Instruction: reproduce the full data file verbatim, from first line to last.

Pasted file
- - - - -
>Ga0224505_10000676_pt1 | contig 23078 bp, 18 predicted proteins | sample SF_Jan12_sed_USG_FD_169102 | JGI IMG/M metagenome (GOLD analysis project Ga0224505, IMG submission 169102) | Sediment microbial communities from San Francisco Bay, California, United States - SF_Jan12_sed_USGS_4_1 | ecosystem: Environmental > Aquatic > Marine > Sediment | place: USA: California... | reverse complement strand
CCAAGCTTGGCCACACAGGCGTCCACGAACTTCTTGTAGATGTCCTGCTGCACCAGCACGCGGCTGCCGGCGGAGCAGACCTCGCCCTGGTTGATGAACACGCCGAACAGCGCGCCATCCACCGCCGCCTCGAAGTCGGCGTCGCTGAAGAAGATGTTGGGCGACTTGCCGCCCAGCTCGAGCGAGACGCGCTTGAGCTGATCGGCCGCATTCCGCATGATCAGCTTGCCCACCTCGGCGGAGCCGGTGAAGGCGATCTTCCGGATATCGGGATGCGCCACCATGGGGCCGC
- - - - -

>Ga0224505_10000676_pt1 | contig 23078 bp, 18 predicted proteins | sample SF_Jan12_sed_USG_FD_169102 | JGI IMG/M metagenome (GOLD analysis project Ga0224505, IMG submission 169102) | Sediment microbial communities from San Francisco Bay, California, United States - SF_Jan12_sed_USGS_4_1 | ecosystem: Environmental > Aquatic > Marine > Sediment | place: USA: California... | reverse complement strand
CCAAGCTTGGCCACACAGGCGTCCACGAACTTCTTGTAGATGTCCTGCTGCACCAGCACGCGGCTGCCGGCGGAGCAGACCTCGCCCTGGTTGATGAACACGCCGAACAGCGCGCCATCCACCGCCGCCTCGAAGTCGGCGTCGCTGAAGAAGATGTTGGGCGACTTGCCGCCCAGCTCGAGCGAGACGCGCTTGAGCTGATCGGCCGCATTCCGCATGATCAGCTTGCCCACCTCGGCGGAGCCGGTGAAGGCGATCTTCCGGATATCGGGATGCGCCACCATGGGGCCGC